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|Major Haley, Choctaw chief's Natchez Trace hom|
(Fourth in a Series)
The focus on Mississippi history — although adulterated with a sizable dollop of showmanship -- was a reflection of Jefferson Davis Dickson Jr.'s heritage; his family had deep roots in Mississippi history.
In 1849 his grandfather Christopher Rankin "Rank" Dickson married the young Olivia Anne Haley of Madison County, Mississippi. Like the Dicksons, the Haleys were strongly rooted in the state's frontier history.
The Haleys lived at "Council Springs," a house that had been built and occupied by the old Choctaw chief Puckshunubbee, perhaps as early as 1807. It was situated on a ridge overlooking the cultivated Pearl River bottom. Running in front of the house was the old frontier road, the Natchez Trace, and only a few hundred feet away was a prehistoric Indian mound, that predated the Choctaws by hundreds of years.
Olivia Haley was the second of eighteen children of Major David W. Haley, Jr. (1793-1859), a native of Tennessee. Her mother was Haley's first wife, Maria Louisa McDaniel Haley (1807-1847), who died, presumably exhausted, after having given birth to 14 children. After her death Major Haley remarried and sired four more children. Although many of the Haley children died young, it would not be stretching the truth to say that Olivia came from a large family.
Her father was a typical frontier figure. Born in rugged eastern Tennessee, he came south into the Mississippi Territory with General Andrew Jackson's Tennessee militia after the massacre of Fort Mims on August 30, 1813 when several hundred farmers, militia, and mixed-blood Creek Indians were slaughtered by a large group of Creeks of the Red Stick faction. Their purpose was to provoke an Indian uprising against the United States. As word spread of the massacre, militia and U.S. regular troops were mustered. General Jackson led a sizable force of the West Tennessee militia southwards which included David Crockett, Sam Houston, and according to the testimony of his son, David W. Haley. Jackson was soon placed in charge of a combined force of regular and irregular troops that included several hundred Cherokee, Choctaw, and Creek warriors. After surrounding the Red Sticks in their stronghold at Horseshoe Bend on the Tallapoosa River, Jackson led an assault on March 27, 1814 that almost annihilated them. The victory thrust Jackson into the limelight as a national hero, a status that was further bolstered by his January 1815 victory at the Battle of New Orleans.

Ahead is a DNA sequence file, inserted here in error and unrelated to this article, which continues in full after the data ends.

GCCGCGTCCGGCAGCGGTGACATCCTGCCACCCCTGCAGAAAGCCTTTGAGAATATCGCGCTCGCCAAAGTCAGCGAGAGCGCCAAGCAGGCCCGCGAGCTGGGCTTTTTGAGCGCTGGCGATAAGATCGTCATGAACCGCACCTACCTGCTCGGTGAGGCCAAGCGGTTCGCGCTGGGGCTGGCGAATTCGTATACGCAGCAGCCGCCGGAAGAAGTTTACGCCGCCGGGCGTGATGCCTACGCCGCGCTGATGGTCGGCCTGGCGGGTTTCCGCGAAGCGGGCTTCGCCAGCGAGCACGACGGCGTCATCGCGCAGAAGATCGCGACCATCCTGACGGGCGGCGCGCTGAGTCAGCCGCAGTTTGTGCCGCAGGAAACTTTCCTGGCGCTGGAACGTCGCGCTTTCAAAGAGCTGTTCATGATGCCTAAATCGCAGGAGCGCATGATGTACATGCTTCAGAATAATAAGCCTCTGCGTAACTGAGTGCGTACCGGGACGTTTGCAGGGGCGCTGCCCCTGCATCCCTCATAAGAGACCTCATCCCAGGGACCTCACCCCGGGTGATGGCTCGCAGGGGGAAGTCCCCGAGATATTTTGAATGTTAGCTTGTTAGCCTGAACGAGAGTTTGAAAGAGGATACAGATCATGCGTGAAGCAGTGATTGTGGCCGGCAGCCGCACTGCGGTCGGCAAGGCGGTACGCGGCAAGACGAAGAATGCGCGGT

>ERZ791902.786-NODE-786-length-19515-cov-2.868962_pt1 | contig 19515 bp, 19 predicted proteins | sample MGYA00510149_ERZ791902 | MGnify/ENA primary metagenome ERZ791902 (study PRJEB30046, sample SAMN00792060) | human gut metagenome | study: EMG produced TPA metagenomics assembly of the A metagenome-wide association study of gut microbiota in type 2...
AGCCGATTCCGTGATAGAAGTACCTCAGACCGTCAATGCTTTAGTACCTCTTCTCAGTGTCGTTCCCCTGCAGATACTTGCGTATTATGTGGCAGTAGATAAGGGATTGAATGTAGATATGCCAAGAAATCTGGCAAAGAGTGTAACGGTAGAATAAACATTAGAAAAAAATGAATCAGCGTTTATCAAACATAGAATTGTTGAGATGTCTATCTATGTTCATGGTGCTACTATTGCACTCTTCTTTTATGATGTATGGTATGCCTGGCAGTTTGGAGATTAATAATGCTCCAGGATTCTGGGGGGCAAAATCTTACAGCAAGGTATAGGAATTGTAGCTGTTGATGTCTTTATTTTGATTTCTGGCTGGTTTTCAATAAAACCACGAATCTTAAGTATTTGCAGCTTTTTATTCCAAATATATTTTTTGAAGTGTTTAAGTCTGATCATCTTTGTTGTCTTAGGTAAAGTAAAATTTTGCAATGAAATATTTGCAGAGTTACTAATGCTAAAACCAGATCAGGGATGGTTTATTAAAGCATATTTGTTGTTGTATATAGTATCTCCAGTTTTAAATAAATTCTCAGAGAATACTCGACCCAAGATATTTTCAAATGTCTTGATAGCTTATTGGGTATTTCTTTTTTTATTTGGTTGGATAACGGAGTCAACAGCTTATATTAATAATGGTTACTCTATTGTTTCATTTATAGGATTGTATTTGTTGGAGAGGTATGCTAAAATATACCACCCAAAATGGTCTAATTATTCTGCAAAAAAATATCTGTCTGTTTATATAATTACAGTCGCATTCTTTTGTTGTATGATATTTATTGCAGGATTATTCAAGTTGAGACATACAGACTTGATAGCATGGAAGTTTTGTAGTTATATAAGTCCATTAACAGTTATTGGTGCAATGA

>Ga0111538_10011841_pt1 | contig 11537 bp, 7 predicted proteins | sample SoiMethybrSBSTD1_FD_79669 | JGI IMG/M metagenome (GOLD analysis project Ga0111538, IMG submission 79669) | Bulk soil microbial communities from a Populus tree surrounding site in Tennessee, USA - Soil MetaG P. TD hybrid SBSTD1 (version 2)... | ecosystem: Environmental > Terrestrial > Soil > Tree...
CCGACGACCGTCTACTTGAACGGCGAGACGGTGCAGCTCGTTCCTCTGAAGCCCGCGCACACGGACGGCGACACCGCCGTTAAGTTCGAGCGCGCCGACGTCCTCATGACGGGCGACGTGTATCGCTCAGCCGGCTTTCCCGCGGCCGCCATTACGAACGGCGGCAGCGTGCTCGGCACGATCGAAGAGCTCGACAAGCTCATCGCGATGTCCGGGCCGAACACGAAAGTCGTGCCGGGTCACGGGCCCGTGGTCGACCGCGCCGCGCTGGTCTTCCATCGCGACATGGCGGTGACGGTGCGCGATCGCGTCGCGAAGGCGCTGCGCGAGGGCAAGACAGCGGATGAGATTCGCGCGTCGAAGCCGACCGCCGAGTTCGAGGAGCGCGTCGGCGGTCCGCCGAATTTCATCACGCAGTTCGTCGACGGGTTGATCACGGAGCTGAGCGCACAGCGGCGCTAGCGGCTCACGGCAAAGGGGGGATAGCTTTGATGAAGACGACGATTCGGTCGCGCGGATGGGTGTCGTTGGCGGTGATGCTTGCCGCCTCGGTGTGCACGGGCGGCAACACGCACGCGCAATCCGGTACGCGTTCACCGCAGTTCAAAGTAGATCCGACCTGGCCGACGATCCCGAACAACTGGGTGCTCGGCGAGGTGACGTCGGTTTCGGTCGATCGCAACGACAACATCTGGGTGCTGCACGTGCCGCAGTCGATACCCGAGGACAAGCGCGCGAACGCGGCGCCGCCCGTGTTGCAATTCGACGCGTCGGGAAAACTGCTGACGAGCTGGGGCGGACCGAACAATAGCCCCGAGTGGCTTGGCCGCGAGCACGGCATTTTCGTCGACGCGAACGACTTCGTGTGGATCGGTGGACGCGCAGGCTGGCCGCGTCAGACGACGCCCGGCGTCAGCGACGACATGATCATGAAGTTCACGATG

In 1936, Haley's son, David W. Haley III (b 1853), was interviewed by the archaeologist Moreau Chambers. (Four years later Chambers would work with Major Haley's great-grandson, Jeff Dickson, Jr., in the excavation of the "White Apple Village" south of Natchez.) The younger Haley informed Chambers that his father had carried messages for Andrew Jackson through hostile Indian Territory during the Creek War and as a reward was made "Major of the Commissary Department of Jackson's Army," hence his title of "Major." This claim is suspect; considering that the elder Haley was only about 20-21 years old during the Creek War, it seems unlikely that he would have been advanced to the rank of major. I suspect that the title of major, by which he was known, was purely honorary, as was often the custom during the 19th century.